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Re: CISCO PIX Vulnerability
From: jthain () sbi bm (Jamie Thain)
Date: Sat, 20 Jun 1998 10:24:54 -0300
The simplest attack (``the Exabyte attack'') is to encrypt some
common plaintext block (e.g. "\nlogin: ") under all 2^48 possible
keys, and store the 2^48 ciphertext results on a big Exabyte tape;
then each subsequent link-encryption key can be broken with O(1)
effort. Thanks to the ECB mode, such a common plaintext block
should be easy to find. (With a real chaining mode, these attacks
are not possible under a ciphertext-only assumption, because the
chaining vector serves as a kind of salt.)
Even if the ciper were a one byte char, the resulting data set size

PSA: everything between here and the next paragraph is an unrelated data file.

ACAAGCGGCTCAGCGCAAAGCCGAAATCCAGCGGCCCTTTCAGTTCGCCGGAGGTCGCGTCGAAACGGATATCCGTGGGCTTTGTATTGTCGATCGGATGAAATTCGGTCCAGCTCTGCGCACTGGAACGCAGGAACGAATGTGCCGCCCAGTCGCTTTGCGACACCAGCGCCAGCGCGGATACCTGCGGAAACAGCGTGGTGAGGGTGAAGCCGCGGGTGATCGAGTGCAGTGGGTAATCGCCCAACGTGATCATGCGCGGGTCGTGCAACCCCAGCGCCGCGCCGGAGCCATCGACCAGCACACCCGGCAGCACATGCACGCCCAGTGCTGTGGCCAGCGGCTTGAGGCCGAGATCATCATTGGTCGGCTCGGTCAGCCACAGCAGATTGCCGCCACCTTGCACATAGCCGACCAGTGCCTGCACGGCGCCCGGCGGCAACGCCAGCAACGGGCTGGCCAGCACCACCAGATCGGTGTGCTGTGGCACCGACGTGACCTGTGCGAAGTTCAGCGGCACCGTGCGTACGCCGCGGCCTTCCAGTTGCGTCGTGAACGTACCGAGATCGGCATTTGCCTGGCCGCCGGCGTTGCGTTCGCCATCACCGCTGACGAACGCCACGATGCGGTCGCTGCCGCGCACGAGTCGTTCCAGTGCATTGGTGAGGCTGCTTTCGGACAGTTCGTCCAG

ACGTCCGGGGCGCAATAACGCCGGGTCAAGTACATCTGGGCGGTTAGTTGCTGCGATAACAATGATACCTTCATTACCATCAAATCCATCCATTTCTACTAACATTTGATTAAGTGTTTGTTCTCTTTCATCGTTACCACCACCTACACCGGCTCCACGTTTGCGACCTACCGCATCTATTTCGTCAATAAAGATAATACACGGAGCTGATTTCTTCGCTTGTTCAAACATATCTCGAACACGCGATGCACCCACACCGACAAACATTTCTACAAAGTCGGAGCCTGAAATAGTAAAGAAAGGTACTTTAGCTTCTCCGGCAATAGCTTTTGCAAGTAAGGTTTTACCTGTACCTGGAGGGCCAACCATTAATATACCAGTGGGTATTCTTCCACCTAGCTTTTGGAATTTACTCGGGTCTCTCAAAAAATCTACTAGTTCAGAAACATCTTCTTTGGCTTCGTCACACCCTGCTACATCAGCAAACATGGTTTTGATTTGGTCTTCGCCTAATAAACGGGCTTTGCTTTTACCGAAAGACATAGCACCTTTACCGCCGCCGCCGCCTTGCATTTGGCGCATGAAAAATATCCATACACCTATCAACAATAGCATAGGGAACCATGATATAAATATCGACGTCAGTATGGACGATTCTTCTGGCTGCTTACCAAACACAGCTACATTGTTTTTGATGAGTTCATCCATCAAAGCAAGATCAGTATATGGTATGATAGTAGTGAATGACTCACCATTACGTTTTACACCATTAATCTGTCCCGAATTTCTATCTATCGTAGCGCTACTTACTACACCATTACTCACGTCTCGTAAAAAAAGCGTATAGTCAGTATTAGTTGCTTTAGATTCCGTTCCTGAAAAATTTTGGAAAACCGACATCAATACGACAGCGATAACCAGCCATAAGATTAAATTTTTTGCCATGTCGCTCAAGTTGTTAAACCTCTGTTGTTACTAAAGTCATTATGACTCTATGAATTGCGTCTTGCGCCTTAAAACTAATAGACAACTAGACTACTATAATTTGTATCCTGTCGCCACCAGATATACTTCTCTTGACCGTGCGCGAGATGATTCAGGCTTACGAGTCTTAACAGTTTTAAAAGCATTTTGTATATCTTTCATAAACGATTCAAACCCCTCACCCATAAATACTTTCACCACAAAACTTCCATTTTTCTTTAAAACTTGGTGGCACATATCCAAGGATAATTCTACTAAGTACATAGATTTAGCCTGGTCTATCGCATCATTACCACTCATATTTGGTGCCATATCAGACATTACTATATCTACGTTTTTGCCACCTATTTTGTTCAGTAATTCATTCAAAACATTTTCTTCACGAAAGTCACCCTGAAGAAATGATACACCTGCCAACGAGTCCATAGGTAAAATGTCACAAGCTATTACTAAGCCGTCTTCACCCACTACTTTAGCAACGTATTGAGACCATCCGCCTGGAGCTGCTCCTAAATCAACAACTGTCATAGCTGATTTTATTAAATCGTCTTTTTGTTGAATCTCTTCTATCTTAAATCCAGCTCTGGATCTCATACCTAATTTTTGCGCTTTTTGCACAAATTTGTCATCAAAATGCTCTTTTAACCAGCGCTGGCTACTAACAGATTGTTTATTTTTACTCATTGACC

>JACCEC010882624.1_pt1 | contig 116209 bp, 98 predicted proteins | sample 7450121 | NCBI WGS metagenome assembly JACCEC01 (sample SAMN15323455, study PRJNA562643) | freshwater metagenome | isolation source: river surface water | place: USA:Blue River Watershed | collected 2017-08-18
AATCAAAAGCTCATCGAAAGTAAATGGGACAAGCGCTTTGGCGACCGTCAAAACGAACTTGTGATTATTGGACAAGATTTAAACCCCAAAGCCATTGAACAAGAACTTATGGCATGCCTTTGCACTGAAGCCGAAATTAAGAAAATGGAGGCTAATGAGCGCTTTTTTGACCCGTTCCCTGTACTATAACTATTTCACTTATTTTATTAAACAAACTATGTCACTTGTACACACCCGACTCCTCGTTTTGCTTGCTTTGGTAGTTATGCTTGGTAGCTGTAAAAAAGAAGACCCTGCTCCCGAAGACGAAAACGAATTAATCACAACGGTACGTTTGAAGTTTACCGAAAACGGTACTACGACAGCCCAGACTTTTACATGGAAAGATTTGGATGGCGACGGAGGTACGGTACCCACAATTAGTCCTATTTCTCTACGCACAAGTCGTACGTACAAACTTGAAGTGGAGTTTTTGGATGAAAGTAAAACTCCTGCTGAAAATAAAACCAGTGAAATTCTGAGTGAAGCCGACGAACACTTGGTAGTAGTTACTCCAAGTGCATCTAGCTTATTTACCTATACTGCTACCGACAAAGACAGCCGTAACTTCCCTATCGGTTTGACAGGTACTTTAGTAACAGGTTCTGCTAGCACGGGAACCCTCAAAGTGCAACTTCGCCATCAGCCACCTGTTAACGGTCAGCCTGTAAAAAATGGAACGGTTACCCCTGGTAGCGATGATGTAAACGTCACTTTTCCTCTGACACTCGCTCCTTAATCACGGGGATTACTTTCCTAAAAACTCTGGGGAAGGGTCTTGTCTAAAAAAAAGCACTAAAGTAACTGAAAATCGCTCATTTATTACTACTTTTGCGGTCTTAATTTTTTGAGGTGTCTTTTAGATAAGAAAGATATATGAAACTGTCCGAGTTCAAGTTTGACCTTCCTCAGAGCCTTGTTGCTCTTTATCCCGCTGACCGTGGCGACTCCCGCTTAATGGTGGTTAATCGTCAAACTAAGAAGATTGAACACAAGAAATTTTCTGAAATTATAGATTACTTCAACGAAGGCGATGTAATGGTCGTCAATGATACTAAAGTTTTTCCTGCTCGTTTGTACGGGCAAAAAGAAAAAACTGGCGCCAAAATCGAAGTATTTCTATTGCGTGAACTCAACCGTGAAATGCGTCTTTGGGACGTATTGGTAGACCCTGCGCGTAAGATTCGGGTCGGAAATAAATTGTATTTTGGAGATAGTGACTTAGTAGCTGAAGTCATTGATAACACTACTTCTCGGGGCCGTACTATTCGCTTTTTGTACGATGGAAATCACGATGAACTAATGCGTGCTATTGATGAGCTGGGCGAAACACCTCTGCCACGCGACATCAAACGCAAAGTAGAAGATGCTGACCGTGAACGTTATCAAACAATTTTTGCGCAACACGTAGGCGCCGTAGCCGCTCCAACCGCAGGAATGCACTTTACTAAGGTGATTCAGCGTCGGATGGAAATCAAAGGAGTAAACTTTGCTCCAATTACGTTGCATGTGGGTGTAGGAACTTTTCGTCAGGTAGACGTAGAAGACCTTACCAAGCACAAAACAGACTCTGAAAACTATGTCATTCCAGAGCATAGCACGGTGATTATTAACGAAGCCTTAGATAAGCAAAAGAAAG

would be 281,474 GB big, I have not heard of a 281TB tape drive yet.
A much more practical approach would use Hellman's time-space
tradeoff. There, you'd need only about 2^32 space (e.g. $100 at
Fry's for a cheap hard disk), plus you'd need to do a 2^48 precomputation.
After the precomputation, each subsequent link-encryption key
can be broken with about 2^32 trial encryptions.
This is 4GB which is doable, but the resultant set of cipertexts would
still be ~24GB big, which makes you want to have a really good reason.
Although with some dedicated Hardware 281 Trillion combinations could be
tried in a few minutes, and it would be broken.